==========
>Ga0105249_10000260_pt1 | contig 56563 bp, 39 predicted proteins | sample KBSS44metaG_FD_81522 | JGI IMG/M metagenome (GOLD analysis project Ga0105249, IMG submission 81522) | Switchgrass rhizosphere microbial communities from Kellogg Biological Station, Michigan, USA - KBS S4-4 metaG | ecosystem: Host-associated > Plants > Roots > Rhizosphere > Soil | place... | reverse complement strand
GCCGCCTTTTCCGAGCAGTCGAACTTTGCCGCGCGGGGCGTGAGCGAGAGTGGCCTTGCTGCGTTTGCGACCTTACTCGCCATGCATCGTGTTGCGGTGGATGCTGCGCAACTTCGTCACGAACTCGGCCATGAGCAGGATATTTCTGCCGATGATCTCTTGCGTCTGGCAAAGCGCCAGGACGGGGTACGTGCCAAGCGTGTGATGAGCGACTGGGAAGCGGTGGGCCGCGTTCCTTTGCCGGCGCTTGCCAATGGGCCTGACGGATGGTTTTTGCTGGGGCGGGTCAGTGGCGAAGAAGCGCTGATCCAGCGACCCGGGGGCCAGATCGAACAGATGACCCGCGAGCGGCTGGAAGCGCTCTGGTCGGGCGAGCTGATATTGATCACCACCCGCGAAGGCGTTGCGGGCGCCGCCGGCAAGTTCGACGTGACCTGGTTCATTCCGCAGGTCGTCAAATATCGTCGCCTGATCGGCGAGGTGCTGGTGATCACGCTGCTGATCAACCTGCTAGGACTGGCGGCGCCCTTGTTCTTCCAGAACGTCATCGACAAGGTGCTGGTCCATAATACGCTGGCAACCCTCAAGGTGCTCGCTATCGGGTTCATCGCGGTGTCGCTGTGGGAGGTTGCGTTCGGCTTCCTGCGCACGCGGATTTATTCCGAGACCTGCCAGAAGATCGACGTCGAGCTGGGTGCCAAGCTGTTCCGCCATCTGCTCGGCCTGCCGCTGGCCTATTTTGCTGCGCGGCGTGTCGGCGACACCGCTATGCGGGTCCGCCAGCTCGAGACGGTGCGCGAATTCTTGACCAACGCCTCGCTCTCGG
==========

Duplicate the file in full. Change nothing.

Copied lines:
>Ga0105249_10000260_pt1 | contig 56563 bp, 39 predicted proteins | sample KBSS44metaG_FD_81522 | JGI IMG/M metagenome (GOLD analysis project Ga0105249, IMG submission 81522) | Switchgrass rhizosphere microbial communities from Kellogg Biological Station, Michigan, USA - KBS S4-4 metaG | ecosystem: Host-associated > Plants > Roots > Rhizosphere > Soil | place... | reverse complement strand
GCCGCCTTTTCCGAGCAGTCGAACTTTGCCGCGCGGGGCGTGAGCGAGAGTGGCCTTGCTGCGTTTGCGACCTTACTCGCCATGCATCGTGTTGCGGTGGATGCTGCGCAACTTCGTCACGAACTCGGCCATGAGCAGGATATTTCTGCCGATGATCTCTTGCGTCTGGCAAAGCGCCAGGACGGGGTACGTGCCAAGCGTGTGATGAGCGACTGGGAAGCGGTGGGCCGCGTTCCTTTGCCGGCGCTTGCCAATGGGCCTGACGGATGGTTTTTGCTGGGGCGGGTCAGTGGCGAAGAAGCGCTGATCCAGCGACCCGGGGGCCAGATCGAACAGATGACCCGCGAGCGGCTGGAAGCGCTCTGGTCGGGCGAGCTGATATTGATCACCACCCGCGAAGGCGTTGCGGGCGCCGCCGGCAAGTTCGACGTGACCTGGTTCATTCCGCAGGTCGTCAAATATCGTCGCCTGATCGGCGAGGTGCTGGTGATCACGCTGCTGATCAACCTGCTAGGACTGGCGGCGCCCTTGTTCTTCCAGAACGTCATCGACAAGGTGCTGGTCCATAATACGCTGGCAACCCTCAAGGTGCTCGCTATCGGGTTCATCGCGGTGTCGCTGTGGGAGGTTGCGTTCGGCTTCCTGCGCACGCGGATTTATTCCGAGACCTGCCAGAAGATCGACGTCGAGCTGGGTGCCAAGCTGTTCCGCCATCTGCTCGGCCTGCCGCTGGCCTATTTTGCTGCGCGGCGTGTCGGCGACACCGCTATGCGGGTCCGCCAGCTCGAGACGGTGCGCGAATTCTTGACCAACGCCTCGCTCTCGG